Wednesday, July 6, 2011

The Case That Will Not Die

Much to your surprise, that was the title of a book, one of many, about the Sacco-Vanzetti case. As with the Rosenbergs, the best assessments today come down with the conclusion that one was guilty, the other wasn't. I'm glad the one they still say was innocent was Vanzetti; after all, he penned that fantastic letter, the one with "I might have lived out my life, standing on streetcorners, talking to scorning men, I have might died unknown, a failure. Now we are not a failure. The taking of our lives, a good shoemaker and a poor fishpeddler, all. That final agony is our triumph!"

And of course, the Rosenbergs, where it now appears pretty clear that Julius was a spy and they went after Ethel to try to turn Julius. Sam Roberts' book adds, of course, that what Julius stole, the Russians doubtless already had, through Klaus Fuchs, a far more sophisticated spy as a physicist himself. And also that (1) the Rosenbergs did not get a fair trial and (2) the death penalty was unjustified even if you are not opposed to capital punishment because the crime was hardly the Crime of the Century (J. Edgar Hoover's appellation) since Fuchs had stolen the major secrets.

All this brings me to what I have studiously avoided to the extent possible these past weeks--the verdict in the Casey Anthony trial. What a simple, easy explanation there is: the prosecution failed to prove guilt beyond a reasonable doubt. End of argument. All the rest is persiflage: yes, she was a bad mother, she lied, she didn't do much after her child went missing for a month. All likely true, but beside the point. It should take an overwhelming amount of circumstantial evidence to prove a crime of malicious intent--I think of that English case where they did manage to prove the murder when there was no body, no corpus deliciti, because they closed down every other rational explanation.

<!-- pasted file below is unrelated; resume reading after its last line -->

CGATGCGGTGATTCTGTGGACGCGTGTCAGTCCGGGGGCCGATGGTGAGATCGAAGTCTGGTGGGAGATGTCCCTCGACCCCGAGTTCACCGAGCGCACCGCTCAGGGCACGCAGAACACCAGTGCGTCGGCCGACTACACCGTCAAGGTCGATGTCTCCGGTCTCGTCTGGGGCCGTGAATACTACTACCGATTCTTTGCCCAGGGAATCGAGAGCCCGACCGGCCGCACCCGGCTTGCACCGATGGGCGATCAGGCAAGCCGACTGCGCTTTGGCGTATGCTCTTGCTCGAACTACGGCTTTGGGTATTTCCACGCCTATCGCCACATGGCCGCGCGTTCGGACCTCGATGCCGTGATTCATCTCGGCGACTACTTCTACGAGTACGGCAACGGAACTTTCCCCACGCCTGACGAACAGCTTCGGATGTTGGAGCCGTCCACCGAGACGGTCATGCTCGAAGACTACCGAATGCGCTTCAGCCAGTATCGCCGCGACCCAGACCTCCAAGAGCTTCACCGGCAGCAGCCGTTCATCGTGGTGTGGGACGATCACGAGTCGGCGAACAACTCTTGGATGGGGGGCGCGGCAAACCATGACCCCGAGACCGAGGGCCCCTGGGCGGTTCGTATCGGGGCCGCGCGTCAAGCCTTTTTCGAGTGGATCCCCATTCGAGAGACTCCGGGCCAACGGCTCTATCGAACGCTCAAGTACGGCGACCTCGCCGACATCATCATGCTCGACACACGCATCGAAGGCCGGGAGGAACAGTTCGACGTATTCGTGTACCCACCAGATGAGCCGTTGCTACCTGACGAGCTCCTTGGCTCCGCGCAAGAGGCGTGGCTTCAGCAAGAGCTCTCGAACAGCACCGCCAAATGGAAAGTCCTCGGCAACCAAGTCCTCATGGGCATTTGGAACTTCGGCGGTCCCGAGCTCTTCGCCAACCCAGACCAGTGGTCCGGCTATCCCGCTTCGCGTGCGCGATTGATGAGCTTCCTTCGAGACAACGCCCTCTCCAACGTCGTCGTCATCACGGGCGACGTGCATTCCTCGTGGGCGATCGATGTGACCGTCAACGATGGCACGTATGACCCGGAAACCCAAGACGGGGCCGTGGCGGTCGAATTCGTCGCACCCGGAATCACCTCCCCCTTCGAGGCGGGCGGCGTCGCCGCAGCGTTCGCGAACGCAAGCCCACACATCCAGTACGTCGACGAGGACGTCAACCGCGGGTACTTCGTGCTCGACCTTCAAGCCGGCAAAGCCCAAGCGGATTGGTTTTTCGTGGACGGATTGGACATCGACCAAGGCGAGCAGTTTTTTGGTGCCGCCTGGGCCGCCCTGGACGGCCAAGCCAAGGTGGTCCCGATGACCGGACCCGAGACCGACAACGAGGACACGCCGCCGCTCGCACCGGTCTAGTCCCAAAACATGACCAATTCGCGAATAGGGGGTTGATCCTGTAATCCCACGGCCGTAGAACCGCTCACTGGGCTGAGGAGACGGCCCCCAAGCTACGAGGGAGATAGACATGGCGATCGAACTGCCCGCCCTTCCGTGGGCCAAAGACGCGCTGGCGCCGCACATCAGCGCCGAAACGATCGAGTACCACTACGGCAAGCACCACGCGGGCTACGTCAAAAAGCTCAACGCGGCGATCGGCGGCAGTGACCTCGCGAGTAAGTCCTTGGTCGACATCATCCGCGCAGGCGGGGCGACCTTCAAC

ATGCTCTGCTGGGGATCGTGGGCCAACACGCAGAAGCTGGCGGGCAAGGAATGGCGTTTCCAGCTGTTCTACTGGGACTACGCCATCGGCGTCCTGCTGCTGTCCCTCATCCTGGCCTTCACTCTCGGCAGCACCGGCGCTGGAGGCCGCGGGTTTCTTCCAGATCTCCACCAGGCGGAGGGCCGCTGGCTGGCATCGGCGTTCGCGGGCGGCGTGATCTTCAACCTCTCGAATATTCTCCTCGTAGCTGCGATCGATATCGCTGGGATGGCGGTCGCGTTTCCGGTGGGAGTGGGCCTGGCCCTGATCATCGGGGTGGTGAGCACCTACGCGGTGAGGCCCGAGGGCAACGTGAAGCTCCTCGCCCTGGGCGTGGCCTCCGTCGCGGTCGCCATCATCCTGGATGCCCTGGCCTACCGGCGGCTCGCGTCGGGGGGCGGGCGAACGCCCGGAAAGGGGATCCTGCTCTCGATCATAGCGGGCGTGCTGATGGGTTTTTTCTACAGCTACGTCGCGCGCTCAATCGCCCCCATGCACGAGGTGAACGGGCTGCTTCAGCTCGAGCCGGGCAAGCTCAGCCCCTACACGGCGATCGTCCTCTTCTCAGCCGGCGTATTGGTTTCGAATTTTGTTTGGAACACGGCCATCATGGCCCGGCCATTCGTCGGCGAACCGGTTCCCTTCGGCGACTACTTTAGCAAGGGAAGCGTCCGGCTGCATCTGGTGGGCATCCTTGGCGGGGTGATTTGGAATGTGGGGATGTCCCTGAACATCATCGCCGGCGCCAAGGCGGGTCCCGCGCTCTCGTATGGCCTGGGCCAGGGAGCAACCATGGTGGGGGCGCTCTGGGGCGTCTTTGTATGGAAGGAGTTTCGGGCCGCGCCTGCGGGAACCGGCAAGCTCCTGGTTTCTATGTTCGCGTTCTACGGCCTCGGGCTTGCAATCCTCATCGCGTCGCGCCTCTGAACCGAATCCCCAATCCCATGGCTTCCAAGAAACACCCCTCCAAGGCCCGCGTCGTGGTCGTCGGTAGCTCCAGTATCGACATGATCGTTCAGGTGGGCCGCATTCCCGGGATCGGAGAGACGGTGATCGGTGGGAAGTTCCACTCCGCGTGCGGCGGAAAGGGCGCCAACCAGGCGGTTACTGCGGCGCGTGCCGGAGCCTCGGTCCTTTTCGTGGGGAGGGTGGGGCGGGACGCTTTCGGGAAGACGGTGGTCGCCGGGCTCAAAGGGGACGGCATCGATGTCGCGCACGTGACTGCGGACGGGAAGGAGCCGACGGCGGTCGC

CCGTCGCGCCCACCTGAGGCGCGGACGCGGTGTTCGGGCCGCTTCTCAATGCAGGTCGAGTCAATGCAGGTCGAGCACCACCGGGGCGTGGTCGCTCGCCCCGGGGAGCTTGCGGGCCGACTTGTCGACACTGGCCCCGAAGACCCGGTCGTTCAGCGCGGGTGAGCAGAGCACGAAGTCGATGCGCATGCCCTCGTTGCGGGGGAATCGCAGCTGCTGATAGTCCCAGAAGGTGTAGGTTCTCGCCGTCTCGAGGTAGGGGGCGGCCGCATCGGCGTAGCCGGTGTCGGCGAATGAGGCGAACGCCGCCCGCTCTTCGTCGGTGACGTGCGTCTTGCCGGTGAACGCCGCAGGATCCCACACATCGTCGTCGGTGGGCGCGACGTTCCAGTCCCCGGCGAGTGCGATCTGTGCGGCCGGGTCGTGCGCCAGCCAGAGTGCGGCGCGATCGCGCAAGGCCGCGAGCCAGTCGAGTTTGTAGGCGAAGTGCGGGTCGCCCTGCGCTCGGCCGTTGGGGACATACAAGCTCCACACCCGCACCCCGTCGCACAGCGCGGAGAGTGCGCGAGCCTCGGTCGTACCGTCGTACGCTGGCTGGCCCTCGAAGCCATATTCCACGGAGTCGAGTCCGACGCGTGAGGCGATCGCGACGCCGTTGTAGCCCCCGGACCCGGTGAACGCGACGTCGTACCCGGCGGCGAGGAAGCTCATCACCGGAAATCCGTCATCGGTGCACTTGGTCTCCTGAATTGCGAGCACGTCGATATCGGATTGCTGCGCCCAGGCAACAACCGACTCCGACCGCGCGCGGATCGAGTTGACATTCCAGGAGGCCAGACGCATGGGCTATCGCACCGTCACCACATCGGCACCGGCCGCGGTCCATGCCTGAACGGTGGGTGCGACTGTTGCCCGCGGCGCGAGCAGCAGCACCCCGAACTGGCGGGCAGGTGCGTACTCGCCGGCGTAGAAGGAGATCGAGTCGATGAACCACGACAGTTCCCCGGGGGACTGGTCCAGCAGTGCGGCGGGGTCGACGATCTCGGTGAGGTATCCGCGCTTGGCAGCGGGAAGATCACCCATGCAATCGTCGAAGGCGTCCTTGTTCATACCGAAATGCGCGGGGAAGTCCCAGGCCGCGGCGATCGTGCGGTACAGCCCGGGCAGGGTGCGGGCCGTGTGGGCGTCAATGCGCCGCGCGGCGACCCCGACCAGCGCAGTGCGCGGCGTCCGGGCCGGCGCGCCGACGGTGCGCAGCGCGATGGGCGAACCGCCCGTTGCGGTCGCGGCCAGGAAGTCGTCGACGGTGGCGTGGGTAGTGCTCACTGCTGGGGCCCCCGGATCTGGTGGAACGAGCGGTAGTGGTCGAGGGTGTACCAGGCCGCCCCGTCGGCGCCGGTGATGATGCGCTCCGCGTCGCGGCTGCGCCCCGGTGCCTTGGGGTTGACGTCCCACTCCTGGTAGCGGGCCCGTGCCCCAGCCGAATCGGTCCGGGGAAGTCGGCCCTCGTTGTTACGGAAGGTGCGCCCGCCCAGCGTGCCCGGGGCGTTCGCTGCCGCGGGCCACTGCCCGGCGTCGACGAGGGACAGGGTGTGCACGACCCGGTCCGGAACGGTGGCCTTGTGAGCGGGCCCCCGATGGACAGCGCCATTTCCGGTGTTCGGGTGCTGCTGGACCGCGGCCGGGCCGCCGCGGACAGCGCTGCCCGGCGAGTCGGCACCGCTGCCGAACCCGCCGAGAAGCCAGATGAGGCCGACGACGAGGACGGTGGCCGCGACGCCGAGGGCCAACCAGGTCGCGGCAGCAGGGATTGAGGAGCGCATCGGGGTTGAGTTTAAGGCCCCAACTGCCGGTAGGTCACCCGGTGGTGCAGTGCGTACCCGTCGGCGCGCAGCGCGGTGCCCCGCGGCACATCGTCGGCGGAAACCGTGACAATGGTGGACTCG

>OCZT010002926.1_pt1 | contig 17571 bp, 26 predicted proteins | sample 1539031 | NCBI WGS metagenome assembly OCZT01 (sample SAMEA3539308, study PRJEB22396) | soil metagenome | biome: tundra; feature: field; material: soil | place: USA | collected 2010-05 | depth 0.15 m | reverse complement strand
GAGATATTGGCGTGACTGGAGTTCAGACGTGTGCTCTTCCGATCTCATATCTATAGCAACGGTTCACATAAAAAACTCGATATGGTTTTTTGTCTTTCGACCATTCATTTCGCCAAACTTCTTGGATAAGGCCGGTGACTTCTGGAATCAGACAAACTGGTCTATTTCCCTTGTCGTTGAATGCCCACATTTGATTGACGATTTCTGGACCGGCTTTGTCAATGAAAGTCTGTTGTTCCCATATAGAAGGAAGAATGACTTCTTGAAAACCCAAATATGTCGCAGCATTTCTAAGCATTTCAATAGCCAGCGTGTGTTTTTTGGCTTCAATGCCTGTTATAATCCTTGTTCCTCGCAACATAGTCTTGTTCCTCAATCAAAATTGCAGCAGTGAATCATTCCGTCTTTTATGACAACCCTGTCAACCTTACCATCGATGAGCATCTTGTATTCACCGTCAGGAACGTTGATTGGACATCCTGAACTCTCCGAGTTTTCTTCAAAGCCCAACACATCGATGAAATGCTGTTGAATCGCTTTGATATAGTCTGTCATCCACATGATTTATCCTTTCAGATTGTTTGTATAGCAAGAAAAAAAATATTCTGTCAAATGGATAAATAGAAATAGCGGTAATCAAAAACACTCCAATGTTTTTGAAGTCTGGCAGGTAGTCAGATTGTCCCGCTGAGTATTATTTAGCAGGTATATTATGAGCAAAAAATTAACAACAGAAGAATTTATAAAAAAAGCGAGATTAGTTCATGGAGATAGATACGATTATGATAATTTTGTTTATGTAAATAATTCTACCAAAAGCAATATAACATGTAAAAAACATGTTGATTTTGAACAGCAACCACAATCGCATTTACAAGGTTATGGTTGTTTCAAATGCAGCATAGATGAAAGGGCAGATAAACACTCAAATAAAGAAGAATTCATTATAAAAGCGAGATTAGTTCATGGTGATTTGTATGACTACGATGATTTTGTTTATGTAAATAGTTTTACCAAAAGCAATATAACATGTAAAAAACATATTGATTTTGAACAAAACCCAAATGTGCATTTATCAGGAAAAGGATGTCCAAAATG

The TV "experts" of course staked their reputations on her being found guilty. Thus all the yelling and screaming by people as to whom there's little reason to watch or listen. I see people online saying they watched the whole trial and "read between the lines." Reading between the lines fortunately has not yet become part of our system of justice...yet.

I don't even think this was an O.J.situation: where that rarest of rarities--a really competent defense goes up against an inept prosecution--made the difference. Here, the prosecution only had circumstantial evidence and got cocky. Normally, the system gives the prosecutor theedge; we tolerate this because many more defendants are guilty than are innocent. But our system is designed to make it harder to convict an innocent person--and tell me you want to be judged by jurors who "read between the lines" instead of listen to the evidence and listen to radio screamers or TV ones rather than listen to what goes on in the courtroom.

Sacco-Vanzetti and the Rosenbergs, inmy view, help make the case against the death penalty--being right 50% of the time isn't good enough to justify killing people in the name of the law. And when you see the kind of representation that Texas historically provided indigent defendants, for example, you're hard put to defend capital punishment purely on grounds of getting the right person.

But we live in a country where Texas decided, and this Supreme Court let it get away with, not complying with international treaty obligations. The treaty says a U.S. court must ensure that a foreigner gets to see his consul when accused of a crime here. You're in some other country's jail and they say you don't get to see the American Embassy rep or a lawyer or anyone because Teas didn't allow Mexicans to see the Mexican Embassy rep. Both Bush and now Obama are trying to keep Texas for executing yet another defendant who did not get that right. The Supreme Court let itslide, saying Congress has to act and now that's what's happening. But until they do, we are becoming America the outlaw.

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